Machine learning hype is growing, but there’s no need for IT to worry.

Machine learning won’t cause the same types of headaches as BYOD and consumerization, and IT should have plenty of time to vet any new products.

Since just last fall, we’ve been hearing about machine learning and artificial intelligence from all corners of our industry. Examples that Gabe and I covered include Citrix, ExtraHop, Lakeside, Centrify, Egnyte, and Microsoft EMS. There was a lot of talk about it at conferences like RSA and the Cloud Identity Summit; and it’s a main focus of cloud compute platforms like Google and Azure. In other words, if you have a pulse and follow any type of technology, you’ve heard the machine learning buzz and know it’s everywhere.

Gartner said last August that machine learning was at the peak of the hype cycle, but clearly it’s not there yet and it’s still going up. However, we know that the trough of disillusionment is coming eventually. So how much should we worry about the (possibly overinflated) hype? And how should we think about machine learning from an IT perspective?

I know I’ve been thinking about these questions a lot. I wrote a few thoughts about machine learning at the beginning of the year; six months later, I think some key points are becoming more clear. At the risk of repeating a few things I already wrote, here’s what I’m thinking about machine learning and artificial intelligence right now:

First, after more time parsing all these new announcements, it’s clear that at this point, they’re about business logic. There are no new application package formats, OS platforms, or devices coming out of machine learning right now, so we’re not going to have the type of user-caused headaches that we had with BYOD, consumerization, FUIT, and mobility. (As I’ve long said, consumerization was a one time switch over, and many of the ill effects have been attenuated by the advancement of corresponding applications and IT tools.)

Machine learning is naturally coming to IT management and security products, but again, these aren’t being pushed on us by users—instead, they’ll be carefully vetted and controlled, just like any other upgrade cycle. We’re assuming any products that use machine learning will fail safely and have auditing modes. For example, if a product users machine learning to automatically configure user access permissions for various resources, there should be a step for human review. Or if we’re using machine learning to do user behavior-based authentication and access control  it should be configurable to be more conservative and fail safely by throwing up a multi factor authentication challenge. If a product doesn’t have these fail safe mechanisms, it should be discovered during the vetting process—or natural market forces should hopefully keep unsafe products from getting released anyway.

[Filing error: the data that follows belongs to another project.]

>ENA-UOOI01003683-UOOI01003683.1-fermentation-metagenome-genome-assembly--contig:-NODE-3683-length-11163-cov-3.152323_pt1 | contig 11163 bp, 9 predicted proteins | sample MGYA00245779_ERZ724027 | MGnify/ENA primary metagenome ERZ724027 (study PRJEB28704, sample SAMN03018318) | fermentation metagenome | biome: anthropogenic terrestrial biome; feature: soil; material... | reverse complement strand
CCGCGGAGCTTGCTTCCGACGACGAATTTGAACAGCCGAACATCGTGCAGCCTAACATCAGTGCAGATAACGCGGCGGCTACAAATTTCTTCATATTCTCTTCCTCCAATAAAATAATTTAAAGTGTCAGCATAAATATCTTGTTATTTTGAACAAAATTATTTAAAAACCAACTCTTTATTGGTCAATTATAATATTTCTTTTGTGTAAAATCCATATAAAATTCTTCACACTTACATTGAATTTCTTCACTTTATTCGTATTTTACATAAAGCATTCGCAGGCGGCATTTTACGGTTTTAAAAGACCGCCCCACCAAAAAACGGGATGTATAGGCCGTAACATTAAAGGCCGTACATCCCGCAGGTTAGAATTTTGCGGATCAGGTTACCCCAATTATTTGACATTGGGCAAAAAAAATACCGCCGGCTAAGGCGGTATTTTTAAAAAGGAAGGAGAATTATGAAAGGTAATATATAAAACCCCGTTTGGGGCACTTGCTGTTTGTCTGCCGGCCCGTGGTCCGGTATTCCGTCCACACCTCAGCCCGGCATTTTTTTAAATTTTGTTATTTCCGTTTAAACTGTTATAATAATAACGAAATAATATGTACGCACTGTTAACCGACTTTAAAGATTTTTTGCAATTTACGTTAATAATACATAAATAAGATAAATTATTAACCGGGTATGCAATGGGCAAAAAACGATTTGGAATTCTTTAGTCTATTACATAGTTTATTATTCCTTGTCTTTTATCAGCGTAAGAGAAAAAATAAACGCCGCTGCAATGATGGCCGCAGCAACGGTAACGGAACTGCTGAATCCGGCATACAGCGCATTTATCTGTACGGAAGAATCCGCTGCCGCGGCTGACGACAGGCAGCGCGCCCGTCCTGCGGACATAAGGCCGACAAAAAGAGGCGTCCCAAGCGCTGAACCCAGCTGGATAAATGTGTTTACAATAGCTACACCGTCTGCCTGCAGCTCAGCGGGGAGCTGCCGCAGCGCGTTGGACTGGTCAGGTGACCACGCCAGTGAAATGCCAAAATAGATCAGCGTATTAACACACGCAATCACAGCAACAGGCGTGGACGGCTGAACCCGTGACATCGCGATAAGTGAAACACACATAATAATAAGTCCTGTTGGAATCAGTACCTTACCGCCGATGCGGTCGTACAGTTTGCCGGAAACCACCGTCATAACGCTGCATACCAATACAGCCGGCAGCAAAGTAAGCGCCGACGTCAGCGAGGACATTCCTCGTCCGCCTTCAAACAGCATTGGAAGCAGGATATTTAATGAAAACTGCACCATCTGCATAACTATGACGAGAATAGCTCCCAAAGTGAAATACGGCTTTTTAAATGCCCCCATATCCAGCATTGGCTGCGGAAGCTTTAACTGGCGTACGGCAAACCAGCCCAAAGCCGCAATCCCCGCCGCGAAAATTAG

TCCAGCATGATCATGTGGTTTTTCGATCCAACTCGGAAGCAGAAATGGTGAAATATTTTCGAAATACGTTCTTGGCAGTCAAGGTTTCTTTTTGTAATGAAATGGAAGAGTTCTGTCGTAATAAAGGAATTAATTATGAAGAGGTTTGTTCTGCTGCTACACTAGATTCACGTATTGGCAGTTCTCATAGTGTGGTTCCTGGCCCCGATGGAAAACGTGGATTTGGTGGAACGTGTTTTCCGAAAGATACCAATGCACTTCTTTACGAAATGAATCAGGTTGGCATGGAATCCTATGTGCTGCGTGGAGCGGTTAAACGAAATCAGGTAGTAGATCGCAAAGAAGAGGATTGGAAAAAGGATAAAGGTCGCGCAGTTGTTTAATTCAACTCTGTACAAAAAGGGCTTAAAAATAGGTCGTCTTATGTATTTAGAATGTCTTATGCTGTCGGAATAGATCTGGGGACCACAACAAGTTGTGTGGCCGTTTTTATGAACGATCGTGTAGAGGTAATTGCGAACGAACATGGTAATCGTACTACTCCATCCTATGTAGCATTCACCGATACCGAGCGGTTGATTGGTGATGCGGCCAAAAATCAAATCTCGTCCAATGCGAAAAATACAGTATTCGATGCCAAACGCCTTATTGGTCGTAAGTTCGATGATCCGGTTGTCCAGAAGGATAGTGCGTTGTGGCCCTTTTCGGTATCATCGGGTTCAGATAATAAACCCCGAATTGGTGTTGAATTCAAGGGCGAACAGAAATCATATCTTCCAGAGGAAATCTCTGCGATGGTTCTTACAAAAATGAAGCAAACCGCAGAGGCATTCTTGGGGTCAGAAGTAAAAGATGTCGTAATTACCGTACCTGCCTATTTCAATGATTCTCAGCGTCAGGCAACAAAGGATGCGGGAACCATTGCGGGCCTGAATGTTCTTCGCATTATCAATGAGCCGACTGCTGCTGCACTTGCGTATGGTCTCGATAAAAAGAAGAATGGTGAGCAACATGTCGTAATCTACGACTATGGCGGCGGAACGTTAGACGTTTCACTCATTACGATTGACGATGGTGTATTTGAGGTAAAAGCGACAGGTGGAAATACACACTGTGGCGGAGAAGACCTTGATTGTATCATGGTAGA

Another thing to keep in mind is that some of these products do their “learning” based on your own data set or users. They might not work well (or just be okay-ish) during an initial trial, but then get better over time once they’re at productions scale. Or vice versa, issues may be not arise until they’re at production scale.

Finally, in some ways, we already have plenty of apps with business logic that (speaking at a high level) takes in data and then tries to use it to make seemingly more intelligent decisions. The underlying algorithms and technology may be changing, but it’s the same forward progress. The interesting thing will be to look back in several years and see in context how much the machine learning wave of 2017 sticks out as a turning point that enabled new applications.

Conclusion

Getting back to the hype—is there too much hype about machine learning.? Maybe. But I’m not bothered by it, for the reasons outlined here. For what it’s worth, from the IT software perspective, I’m still hearing almost nothing but excitement (or hype, if you prefer that term). We’ll get to the trough of disillusionment at some point, but then, to continue on the hype cycle model, the rise to maturity will follow. At that point, machine learning will be something that’s “just there.”

Postscript

With all this hype about machine learning and artificial intelligence, I wanted to list a few more places for further reading. Interestingly, these all come from Andreessen Horowitz:

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